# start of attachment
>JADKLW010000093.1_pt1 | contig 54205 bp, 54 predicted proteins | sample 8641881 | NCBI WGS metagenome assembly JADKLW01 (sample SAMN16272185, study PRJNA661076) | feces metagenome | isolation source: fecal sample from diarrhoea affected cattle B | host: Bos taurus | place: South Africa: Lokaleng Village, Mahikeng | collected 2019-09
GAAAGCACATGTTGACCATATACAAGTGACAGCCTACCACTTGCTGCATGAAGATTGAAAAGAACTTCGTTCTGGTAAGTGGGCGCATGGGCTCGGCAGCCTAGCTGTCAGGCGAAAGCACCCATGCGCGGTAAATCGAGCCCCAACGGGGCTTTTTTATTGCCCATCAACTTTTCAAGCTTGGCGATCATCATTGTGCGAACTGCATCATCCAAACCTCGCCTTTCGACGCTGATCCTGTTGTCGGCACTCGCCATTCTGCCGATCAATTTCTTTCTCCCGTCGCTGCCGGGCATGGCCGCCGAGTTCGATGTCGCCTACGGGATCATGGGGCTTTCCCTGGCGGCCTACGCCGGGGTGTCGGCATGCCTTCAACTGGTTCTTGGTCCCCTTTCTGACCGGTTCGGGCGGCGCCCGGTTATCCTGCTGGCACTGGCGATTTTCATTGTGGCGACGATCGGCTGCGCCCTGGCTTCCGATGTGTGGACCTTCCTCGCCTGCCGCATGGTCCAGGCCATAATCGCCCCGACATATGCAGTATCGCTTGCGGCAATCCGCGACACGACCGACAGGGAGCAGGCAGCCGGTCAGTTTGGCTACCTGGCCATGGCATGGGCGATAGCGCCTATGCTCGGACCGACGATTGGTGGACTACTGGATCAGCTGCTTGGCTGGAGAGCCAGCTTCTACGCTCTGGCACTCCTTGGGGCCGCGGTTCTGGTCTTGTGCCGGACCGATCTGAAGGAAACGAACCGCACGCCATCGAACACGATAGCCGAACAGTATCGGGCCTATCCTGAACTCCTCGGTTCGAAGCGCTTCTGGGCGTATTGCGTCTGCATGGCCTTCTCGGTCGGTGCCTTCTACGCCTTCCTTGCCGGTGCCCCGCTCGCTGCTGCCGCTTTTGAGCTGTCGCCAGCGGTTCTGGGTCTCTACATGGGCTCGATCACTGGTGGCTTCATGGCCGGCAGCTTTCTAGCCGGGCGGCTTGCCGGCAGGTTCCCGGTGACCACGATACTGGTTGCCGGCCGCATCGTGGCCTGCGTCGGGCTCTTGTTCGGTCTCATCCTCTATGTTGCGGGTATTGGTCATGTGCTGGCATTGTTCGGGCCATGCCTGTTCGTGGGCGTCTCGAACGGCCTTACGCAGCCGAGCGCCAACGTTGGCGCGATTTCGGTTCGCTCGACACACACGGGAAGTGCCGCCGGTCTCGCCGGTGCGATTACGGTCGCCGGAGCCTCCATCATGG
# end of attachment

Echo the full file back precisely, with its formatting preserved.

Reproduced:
>JADKLW010000093.1_pt1 | contig 54205 bp, 54 predicted proteins | sample 8641881 | NCBI WGS metagenome assembly JADKLW01 (sample SAMN16272185, study PRJNA661076) | feces metagenome | isolation source: fecal sample from diarrhoea affected cattle B | host: Bos taurus | place: South Africa: Lokaleng Village, Mahikeng | collected 2019-09
GAAAGCACATGTTGACCATATACAAGTGACAGCCTACCACTTGCTGCATGAAGATTGAAAAGAACTTCGTTCTGGTAAGTGGGCGCATGGGCTCGGCAGCCTAGCTGTCAGGCGAAAGCACCCATGCGCGGTAAATCGAGCCCCAACGGGGCTTTTTTATTGCCCATCAACTTTTCAAGCTTGGCGATCATCATTGTGCGAACTGCATCATCCAAACCTCGCCTTTCGACGCTGATCCTGTTGTCGGCACTCGCCATTCTGCCGATCAATTTCTTTCTCCCGTCGCTGCCGGGCATGGCCGCCGAGTTCGATGTCGCCTACGGGATCATGGGGCTTTCCCTGGCGGCCTACGCCGGGGTGTCGGCATGCCTTCAACTGGTTCTTGGTCCCCTTTCTGACCGGTTCGGGCGGCGCCCGGTTATCCTGCTGGCACTGGCGATTTTCATTGTGGCGACGATCGGCTGCGCCCTGGCTTCCGATGTGTGGACCTTCCTCGCCTGCCGCATGGTCCAGGCCATAATCGCCCCGACATATGCAGTATCGCTTGCGGCAATCCGCGACACGACCGACAGGGAGCAGGCAGCCGGTCAGTTTGGCTACCTGGCCATGGCATGGGCGATAGCGCCTATGCTCGGACCGACGATTGGTGGACTACTGGATCAGCTGCTTGGCTGGAGAGCCAGCTTCTACGCTCTGGCACTCCTTGGGGCCGCGGTTCTGGTCTTGTGCCGGACCGATCTGAAGGAAACGAACCGCACGCCATCGAACACGATAGCCGAACAGTATCGGGCCTATCCTGAACTCCTCGGTTCGAAGCGCTTCTGGGCGTATTGCGTCTGCATGGCCTTCTCGGTCGGTGCCTTCTACGCCTTCCTTGCCGGTGCCCCGCTCGCTGCTGCCGCTTTTGAGCTGTCGCCAGCGGTTCTGGGTCTCTACATGGGCTCGATCACTGGTGGCTTCATGGCCGGCAGCTTTCTAGCCGGGCGGCTTGCCGGCAGGTTCCCGGTGACCACGATACTGGTTGCCGGCCGCATCGTGGCCTGCGTCGGGCTCTTGTTCGGTCTCATCCTCTATGTTGCGGGTATTGGTCATGTGCTGGCATTGTTCGGGCCATGCCTGTTCGTGGGCGTCTCGAACGGCCTTACGCAGCCGAGCGCCAACGTTGGCGCGATTTCGGTTCGCTCGACACACACGGGAAGTGCCGCCGGTCTCGCCGGTGCGATTACGGTCGCCGGAGCCTCCATCATGG